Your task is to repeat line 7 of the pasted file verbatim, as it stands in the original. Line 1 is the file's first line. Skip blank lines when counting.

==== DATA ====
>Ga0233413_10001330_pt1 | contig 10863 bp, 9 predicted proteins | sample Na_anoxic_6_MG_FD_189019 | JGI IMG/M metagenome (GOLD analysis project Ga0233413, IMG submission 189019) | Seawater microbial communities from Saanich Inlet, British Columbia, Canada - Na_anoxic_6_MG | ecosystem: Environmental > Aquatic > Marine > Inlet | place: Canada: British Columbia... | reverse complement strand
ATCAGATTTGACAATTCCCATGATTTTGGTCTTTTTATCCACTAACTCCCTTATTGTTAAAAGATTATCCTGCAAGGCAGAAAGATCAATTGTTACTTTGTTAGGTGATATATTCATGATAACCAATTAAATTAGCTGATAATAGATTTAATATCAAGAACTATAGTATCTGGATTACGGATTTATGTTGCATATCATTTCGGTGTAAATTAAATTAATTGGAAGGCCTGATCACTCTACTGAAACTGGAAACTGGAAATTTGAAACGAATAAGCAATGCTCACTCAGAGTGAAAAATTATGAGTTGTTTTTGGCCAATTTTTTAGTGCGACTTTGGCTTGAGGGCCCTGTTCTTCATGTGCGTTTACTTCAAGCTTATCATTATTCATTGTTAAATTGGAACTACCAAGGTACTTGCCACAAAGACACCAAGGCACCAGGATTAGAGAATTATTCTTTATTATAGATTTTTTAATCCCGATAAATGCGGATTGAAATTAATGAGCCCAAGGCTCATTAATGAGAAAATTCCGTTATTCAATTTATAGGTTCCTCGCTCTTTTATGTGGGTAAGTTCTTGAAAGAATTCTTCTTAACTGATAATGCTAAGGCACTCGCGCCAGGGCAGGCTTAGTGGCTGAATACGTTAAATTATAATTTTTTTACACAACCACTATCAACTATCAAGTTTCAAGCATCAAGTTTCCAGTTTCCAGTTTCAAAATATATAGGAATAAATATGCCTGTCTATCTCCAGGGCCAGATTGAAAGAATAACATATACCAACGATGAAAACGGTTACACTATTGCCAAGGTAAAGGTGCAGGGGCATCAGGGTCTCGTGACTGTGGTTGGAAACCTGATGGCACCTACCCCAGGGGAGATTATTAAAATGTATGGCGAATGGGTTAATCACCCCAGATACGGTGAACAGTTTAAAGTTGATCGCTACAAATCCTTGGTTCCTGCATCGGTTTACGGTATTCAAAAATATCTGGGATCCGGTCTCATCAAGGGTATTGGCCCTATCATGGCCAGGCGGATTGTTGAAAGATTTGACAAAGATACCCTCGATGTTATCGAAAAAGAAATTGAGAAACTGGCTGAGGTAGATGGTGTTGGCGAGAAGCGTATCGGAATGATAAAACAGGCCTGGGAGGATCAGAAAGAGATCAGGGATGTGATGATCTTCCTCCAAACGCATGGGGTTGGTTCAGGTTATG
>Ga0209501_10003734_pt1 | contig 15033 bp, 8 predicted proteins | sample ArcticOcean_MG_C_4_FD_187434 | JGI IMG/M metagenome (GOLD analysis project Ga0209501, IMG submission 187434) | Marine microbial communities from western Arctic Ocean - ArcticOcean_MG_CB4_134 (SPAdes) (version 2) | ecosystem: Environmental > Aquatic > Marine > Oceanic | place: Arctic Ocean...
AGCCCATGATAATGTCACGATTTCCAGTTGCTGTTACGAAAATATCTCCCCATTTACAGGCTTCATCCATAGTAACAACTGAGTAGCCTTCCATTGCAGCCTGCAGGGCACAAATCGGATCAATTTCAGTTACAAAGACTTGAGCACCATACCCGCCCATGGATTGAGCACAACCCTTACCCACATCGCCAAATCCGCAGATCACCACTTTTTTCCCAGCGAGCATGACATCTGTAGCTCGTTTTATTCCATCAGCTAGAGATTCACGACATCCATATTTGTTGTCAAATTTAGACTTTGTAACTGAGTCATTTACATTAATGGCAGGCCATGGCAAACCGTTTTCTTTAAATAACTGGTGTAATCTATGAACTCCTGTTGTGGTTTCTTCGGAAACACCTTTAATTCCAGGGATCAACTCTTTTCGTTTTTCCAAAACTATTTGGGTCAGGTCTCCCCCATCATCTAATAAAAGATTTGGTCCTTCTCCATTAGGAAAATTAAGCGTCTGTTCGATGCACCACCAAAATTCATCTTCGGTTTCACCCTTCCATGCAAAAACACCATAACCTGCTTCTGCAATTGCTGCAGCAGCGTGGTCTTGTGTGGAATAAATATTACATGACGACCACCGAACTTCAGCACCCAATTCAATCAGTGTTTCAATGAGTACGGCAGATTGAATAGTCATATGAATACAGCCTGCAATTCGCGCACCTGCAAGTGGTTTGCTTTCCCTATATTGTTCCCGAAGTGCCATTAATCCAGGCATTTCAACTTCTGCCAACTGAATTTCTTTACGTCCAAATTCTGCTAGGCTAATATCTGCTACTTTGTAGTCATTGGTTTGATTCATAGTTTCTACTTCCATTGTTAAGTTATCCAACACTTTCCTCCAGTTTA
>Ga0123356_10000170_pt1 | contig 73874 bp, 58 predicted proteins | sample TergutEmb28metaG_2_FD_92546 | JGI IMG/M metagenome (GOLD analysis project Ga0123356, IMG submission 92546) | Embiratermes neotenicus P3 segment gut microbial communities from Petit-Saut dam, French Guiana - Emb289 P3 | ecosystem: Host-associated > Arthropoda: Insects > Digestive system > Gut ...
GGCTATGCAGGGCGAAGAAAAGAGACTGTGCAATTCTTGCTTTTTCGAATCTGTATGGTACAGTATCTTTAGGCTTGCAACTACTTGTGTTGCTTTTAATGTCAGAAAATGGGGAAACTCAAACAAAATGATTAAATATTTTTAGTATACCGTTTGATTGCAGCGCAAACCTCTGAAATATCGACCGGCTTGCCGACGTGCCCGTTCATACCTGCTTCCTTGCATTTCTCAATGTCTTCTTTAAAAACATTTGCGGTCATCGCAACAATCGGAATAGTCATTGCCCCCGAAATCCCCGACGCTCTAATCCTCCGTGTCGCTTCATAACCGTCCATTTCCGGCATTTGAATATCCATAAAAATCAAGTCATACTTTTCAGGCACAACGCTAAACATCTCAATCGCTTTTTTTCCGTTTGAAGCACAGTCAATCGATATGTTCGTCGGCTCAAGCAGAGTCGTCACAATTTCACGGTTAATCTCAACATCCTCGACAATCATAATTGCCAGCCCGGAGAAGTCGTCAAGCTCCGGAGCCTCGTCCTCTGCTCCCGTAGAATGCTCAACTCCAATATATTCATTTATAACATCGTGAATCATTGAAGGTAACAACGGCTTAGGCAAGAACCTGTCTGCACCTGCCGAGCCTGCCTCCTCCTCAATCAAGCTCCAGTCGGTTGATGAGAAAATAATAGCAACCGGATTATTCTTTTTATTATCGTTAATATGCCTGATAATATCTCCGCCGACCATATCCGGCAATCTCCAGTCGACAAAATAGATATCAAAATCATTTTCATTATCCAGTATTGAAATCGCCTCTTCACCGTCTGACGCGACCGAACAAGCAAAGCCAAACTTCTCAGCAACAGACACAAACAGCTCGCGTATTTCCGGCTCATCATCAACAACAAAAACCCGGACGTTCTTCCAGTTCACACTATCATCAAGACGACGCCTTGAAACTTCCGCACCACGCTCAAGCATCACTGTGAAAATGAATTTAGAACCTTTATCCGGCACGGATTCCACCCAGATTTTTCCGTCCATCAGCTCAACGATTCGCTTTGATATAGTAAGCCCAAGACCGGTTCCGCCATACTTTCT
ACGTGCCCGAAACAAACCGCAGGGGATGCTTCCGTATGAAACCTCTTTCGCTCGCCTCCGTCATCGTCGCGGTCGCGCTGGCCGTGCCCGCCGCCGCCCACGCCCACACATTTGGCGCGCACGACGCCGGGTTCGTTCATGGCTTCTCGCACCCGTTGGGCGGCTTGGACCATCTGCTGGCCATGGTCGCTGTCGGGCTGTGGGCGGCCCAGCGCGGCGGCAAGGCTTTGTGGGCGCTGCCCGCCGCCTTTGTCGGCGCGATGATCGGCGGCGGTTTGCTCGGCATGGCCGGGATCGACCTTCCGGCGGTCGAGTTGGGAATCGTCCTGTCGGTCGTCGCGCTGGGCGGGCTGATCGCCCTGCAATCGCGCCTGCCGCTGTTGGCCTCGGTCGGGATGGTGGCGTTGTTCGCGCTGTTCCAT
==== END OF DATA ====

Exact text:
ACGTGCCCGAAACAAACCGCAGGGGATGCTTCCGTATGAAACCTCTTTCGCTCGCCTCCGTCATCGTCGCGGTCGCGCTGGCCGTGCCCGCCGCCGCCCACGCCCACACATTTGGCGCGCACGACGCCGGGTTCGTTCATGGCTTCTCGCACCCGTTGGGCGGCTTGGACCATCTGCTGGCCATGGTCGCTGTCGGGCTGTGGGCGGCCCAGCGCGGCGGCAAGGCTTTGTGGGCGCTGCCCGCCGCCTTTGTCGGCGCGATGATCGGCGGCGGTTTGCTCGGCATGGCCGGGATCGACCTTCCGGCGGTCGAGTTGGGAATCGTCCTGTCGGTCGTCGCGCTGGGCGGGCTGATCGCCCTGCAATCGCGCCTGCCGCTGTTGGCCTCGGTCGGGATGGTGGCGTTGTTCGCGCTGTTCCAT